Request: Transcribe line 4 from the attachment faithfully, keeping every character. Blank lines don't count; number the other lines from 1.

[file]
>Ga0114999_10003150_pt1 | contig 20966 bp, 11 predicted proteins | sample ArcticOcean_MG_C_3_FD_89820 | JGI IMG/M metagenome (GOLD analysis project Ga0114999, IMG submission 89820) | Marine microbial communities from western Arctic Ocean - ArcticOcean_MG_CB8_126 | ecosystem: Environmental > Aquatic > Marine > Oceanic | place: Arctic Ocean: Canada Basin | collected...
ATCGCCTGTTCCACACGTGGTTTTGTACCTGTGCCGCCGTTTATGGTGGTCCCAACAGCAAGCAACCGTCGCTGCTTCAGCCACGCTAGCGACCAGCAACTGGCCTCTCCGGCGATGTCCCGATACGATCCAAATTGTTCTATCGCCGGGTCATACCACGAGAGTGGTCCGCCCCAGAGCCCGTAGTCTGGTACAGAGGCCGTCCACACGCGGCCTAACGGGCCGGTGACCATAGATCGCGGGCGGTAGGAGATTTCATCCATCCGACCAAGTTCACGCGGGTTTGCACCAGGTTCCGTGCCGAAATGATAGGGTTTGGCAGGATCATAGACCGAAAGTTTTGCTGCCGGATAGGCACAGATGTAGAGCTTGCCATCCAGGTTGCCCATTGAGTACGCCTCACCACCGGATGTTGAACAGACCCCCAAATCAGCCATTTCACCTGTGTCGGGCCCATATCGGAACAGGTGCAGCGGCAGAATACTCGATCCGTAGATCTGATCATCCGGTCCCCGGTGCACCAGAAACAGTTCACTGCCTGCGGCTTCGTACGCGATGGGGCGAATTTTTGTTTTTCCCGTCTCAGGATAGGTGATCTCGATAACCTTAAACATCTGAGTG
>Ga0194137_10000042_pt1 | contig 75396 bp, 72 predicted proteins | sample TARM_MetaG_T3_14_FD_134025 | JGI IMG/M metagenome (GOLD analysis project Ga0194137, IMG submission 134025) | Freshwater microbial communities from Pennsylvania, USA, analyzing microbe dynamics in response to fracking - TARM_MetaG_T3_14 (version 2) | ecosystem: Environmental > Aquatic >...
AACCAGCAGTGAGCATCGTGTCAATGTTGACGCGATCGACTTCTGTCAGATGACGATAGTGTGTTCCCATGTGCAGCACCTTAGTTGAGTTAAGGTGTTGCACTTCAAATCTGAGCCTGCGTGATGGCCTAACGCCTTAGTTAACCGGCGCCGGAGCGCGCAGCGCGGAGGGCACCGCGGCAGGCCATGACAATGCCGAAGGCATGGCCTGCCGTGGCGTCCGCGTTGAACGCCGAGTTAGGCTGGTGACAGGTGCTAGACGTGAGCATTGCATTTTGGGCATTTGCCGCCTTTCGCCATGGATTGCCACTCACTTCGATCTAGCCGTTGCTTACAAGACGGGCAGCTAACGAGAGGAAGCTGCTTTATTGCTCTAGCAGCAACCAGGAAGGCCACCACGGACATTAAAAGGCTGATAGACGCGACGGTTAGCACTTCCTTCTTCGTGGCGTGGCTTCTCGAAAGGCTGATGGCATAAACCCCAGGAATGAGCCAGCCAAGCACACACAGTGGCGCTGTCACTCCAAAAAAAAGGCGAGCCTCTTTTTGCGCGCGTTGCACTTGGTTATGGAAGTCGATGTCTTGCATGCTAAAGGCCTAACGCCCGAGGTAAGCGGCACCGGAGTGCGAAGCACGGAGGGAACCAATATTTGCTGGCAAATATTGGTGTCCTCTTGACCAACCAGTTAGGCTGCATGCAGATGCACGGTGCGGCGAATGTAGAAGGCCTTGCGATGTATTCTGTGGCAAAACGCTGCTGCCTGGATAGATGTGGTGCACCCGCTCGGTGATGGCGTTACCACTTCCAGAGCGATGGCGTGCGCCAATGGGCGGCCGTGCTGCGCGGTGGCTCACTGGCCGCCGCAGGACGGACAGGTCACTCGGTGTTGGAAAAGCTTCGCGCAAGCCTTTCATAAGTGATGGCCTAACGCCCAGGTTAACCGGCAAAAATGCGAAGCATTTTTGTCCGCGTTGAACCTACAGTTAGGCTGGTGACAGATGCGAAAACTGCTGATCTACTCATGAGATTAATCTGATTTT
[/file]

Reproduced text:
AACCAGCAGTGAGCATCGTGTCAATGTTGACGCGATCGACTTCTGTCAGATGACGATAGTGTGTTCCCATGTGCAGCACCTTAGTTGAGTTAAGGTGTTGCACTTCAAATCTGAGCCTGCGTGATGGCCTAACGCCTTAGTTAACCGGCGCCGGAGCGCGCAGCGCGGAGGGCACCGCGGCAGGCCATGACAATGCCGAAGGCATGGCCTGCCGTGGCGTCCGCGTTGAACGCCGAGTTAGGCTGGTGACAGGTGCTAGACGTGAGCATTGCATTTTGGGCATTTGCCGCCTTTCGCCATGGATTGCCACTCACTTCGATCTAGCCGTTGCTTACAAGACGGGCAGCTAACGAGAGGAAGCTGCTTTATTGCTCTAGCAGCAACCAGGAAGGCCACCACGGACATTAAAAGGCTGATAGACGCGACGGTTAGCACTTCCTTCTTCGTGGCGTGGCTTCTCGAAAGGCTGATGGCATAAACCCCAGGAATGAGCCAGCCAAGCACACACAGTGGCGCTGTCACTCCAAAAAAAAGGCGAGCCTCTTTTTGCGCGCGTTGCACTTGGTTATGGAAGTCGATGTCTTGCATGCTAAAGGCCTAACGCCCGAGGTAAGCGGCACCGGAGTGCGAAGCACGGAGGGAACCAATATTTGCTGGCAAATATTGGTGTCCTCTTGACCAACCAGTTAGGCTGCATGCAGATGCACGGTGCGGCGAATGTAGAAGGCCTTGCGATGTATTCTGTGGCAAAACGCTGCTGCCTGGATAGATGTGGTGCACCCGCTCGGTGATGGCGTTACCACTTCCAGAGCGATGGCGTGCGCCAATGGGCGGCCGTGCTGCGCGGTGGCTCACTGGCCGCCGCAGGACGGACAGGTCACTCGGTGTTGGAAAAGCTTCGCGCAAGCCTTTCATAAGTGATGGCCTAACGCCCAGGTTAACCGGCAAAAATGCGAAGCATTTTTGTCCGCGTTGAACCTACAGTTAGGCTGGTGACAGATGCGAAAACTGCTGATCTACTCATGAGATTAATCTGATTTT